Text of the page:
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About 20 percent of Cape Girardeau’s roads are in need of significant repair. Issues such as erosion, age, buckling concrete and potholes impact the state of the roads we drive on. The City of Cape Girardeau has a step-by-step process for completing road repairs.
Step One: Analysis
City Inspectors are out year-round inspecting the conditions that Cape Girardeau drivers face, ready to tackle the worst of our road issues. The inspectors use software called Micro
Paver that ranks road conditions on a scale of zero to 100. Every road is divided into sections for evaluation, and each section of road helps determine the value of the road’s condition according to MicroPaver.
Unfortunately, not every road that needs repairs can be fixed at the same time, so the City has to prioritize which roads are in need of the most repairs. Road selection is based on many factors including the severity of defects and traffic volume of the route, among others.
Step Two: Design
Once a new road repair need is established and funding secured, the project must be designed and specifics of the project must be determined.
Members of the Public Works and Engineering departments work together to design the project and address issues that may arise, such as underground utilities and other contingencies. These specifics are compiled onto the construction plans and into a “spec book” that also explains the conditions of the future contract between the City and the contractor once the project is awarded.
Step Three: Bidding
Once the plans and spec book are completed, the City advertises for contractors to bid. Interested parties meet with the City to discuss the specifics of the project, the conditions of the bidding process and other necessary information at a pre-bid meeting.
Once bids are received and opened, the lowest, most responsive bidder is presented to the City Council for award. After being awarded the project, the contractor has 15 days to turn in the necessary contracts, insurance information and other paperwork.
Step Four: Construction Begins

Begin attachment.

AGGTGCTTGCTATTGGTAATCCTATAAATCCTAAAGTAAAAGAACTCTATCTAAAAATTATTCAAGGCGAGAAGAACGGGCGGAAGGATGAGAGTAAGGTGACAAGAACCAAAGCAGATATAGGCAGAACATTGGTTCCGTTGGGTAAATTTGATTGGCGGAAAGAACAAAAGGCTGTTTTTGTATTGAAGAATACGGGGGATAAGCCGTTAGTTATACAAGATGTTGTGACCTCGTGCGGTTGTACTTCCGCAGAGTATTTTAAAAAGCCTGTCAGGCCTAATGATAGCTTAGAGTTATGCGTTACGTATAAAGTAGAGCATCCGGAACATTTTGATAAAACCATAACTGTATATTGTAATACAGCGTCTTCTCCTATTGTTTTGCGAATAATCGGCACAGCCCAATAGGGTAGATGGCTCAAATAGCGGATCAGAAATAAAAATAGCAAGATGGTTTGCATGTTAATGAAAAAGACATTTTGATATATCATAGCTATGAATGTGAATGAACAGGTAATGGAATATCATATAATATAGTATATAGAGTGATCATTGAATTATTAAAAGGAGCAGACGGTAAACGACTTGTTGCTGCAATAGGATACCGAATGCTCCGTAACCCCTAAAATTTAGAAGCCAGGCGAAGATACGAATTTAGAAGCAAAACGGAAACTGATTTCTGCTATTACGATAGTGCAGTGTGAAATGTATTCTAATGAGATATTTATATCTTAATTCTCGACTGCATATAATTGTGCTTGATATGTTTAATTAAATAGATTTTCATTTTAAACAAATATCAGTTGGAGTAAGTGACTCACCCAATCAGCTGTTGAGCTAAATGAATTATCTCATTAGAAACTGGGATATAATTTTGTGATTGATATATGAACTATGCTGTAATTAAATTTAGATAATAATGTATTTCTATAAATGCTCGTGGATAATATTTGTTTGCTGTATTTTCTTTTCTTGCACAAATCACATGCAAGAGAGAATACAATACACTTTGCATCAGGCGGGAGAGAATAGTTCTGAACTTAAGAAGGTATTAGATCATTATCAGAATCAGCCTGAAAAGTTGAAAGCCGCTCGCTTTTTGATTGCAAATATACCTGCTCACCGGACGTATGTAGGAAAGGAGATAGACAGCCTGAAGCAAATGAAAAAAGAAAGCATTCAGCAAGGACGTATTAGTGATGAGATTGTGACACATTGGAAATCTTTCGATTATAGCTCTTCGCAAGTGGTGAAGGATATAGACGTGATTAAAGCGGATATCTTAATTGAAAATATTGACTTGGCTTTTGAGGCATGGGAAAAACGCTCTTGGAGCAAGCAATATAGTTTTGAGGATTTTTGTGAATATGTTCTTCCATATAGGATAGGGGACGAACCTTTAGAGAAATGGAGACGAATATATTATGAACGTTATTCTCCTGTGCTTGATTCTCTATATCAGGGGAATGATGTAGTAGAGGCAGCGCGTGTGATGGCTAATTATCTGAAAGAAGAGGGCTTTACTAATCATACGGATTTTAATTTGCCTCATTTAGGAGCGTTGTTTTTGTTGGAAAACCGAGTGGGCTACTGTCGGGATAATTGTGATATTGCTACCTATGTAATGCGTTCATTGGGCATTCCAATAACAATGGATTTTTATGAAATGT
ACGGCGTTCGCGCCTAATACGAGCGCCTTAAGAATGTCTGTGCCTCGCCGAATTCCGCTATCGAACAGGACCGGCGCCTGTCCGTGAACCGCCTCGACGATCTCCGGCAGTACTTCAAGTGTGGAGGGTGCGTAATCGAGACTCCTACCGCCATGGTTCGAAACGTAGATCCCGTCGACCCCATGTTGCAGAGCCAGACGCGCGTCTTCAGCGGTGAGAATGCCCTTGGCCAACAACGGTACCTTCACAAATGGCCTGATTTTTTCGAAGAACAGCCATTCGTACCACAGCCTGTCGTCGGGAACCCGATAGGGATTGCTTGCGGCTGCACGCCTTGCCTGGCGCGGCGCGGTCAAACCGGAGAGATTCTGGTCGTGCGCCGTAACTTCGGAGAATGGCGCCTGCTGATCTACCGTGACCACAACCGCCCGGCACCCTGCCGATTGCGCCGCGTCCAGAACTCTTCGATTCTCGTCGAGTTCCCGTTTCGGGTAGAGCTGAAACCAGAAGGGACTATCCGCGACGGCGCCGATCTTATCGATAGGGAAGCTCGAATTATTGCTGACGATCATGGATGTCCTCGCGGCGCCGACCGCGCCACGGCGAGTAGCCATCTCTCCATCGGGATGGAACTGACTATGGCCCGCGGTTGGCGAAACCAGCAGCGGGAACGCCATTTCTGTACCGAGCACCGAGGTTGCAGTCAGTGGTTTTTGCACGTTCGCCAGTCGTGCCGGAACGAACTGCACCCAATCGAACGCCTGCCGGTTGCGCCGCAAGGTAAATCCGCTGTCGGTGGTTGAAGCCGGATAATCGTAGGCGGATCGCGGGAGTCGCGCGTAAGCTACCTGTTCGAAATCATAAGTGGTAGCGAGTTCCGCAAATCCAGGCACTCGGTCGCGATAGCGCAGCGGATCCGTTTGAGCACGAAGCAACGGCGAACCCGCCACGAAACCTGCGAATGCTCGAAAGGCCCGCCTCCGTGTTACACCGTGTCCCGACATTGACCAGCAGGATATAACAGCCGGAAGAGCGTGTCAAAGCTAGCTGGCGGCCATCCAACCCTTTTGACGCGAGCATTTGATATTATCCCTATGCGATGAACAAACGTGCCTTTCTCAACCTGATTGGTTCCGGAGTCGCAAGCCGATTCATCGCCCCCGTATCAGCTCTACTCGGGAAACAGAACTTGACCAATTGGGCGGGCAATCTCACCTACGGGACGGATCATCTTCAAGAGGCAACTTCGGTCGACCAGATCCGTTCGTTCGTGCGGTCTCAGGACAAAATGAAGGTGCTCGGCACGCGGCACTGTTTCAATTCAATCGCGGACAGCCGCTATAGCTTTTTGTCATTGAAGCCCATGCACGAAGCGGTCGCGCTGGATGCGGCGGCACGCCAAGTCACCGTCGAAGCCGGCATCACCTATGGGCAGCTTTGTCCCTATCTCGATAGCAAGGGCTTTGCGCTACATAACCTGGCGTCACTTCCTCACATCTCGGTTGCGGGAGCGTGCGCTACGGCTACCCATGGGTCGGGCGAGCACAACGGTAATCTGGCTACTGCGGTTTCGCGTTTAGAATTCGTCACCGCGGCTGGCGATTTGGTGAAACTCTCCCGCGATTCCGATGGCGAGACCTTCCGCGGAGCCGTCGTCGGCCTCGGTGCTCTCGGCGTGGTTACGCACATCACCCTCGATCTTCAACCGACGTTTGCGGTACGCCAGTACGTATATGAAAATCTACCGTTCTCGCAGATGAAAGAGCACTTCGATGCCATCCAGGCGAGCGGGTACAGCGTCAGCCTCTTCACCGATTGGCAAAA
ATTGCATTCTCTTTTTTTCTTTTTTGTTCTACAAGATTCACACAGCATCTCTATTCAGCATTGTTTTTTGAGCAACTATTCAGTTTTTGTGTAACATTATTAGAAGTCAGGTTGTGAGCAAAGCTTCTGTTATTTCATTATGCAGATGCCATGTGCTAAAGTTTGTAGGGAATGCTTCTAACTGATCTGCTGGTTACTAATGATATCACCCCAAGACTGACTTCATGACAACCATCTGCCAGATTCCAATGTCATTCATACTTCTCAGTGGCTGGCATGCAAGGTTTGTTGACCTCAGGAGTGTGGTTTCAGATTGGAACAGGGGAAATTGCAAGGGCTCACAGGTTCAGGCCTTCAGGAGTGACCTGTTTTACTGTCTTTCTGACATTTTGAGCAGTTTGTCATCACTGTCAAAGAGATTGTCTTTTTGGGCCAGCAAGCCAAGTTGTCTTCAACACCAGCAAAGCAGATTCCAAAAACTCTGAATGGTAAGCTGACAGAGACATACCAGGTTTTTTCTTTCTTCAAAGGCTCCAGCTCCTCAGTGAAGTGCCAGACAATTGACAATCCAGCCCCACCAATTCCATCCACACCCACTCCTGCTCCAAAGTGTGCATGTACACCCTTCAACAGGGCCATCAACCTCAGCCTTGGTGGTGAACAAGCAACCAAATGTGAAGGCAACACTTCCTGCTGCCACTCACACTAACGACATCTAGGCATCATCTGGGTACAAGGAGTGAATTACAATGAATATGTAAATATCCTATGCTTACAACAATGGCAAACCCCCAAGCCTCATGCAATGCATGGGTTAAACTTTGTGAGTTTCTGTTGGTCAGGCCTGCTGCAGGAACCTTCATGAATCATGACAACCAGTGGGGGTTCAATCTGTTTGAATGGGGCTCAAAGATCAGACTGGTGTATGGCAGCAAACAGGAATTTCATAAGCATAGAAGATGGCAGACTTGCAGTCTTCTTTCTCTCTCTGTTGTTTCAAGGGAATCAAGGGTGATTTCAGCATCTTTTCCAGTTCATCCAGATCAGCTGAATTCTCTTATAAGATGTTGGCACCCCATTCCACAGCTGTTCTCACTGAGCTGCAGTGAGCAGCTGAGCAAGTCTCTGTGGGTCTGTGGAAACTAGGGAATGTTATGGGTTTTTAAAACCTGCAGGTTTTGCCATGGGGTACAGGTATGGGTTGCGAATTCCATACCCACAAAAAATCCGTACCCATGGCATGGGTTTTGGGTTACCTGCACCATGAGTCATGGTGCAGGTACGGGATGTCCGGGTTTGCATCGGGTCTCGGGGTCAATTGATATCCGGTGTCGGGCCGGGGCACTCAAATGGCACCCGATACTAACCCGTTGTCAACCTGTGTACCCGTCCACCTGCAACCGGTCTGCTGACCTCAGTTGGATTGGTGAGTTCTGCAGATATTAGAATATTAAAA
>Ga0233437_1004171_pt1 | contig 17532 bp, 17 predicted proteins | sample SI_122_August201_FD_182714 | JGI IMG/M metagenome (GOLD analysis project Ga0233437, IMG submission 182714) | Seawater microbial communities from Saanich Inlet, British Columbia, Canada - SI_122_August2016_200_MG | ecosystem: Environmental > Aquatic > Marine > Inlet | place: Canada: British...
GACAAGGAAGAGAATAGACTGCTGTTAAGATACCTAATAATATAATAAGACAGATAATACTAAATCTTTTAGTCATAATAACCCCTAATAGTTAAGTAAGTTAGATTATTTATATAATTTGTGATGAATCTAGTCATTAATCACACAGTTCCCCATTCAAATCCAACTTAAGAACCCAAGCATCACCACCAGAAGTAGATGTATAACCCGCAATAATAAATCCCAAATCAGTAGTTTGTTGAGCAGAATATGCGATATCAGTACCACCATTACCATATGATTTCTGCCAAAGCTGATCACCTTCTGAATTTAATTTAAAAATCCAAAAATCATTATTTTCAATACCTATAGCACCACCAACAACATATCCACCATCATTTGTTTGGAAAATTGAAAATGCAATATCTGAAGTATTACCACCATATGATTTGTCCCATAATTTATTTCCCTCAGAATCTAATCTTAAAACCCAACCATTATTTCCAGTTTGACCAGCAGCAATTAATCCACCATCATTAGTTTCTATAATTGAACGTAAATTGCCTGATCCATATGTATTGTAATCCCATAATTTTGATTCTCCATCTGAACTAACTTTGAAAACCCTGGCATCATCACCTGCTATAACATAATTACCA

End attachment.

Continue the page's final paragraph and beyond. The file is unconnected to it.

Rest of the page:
As the contractor works on the project, City Inspectors act as the City’s eyes in the field. Inspectors supervise the project to make sure that the project is being completed as agreed upon and shown on the plans, and that any issues that arise can be addressed as soon as possible. The construction process and timeline depends on the scope of the project being completed and may take anywhere from a few months to more than a year to complete.
Step Five: Finalizing the Project
It’s easy to think that once a road is reopened to drivers that the project is complete, but that isn’t always the case. In fact, it may take weeks or months of finalizing punch list items and paperwork before the project is considered complete.
Once construction ends, City Inspectors complete semi-final and final walk throughs with members of Engineering, Public Works, and other City staff as necessary. Once the road is determined drivable and any remaining work can be completed safely, it opens to the public for passage.
Behind the scenes, the contractors are submitting final pay applications and fixing issues that may have occurred during construction such as damaged sidewalks or driveways, or landscaping issues. Once the issues are addressed, the project is brought to before the City Council for acceptance into the City’s infrastructure and final payment is authorized to the contractor.
The City of Cape Girardeau manages 233 miles of road year-round and is aware of issues that arise on roadways. While approximately 80 percent of roads in Cape Girardeau are considered good, fair or satisfactory, many roads are in need of improvements, but the City has a step-by-step process to combat needed road repairs.
If you think that your street needs repairs that the city hasn’t addressed, report those problems on our website.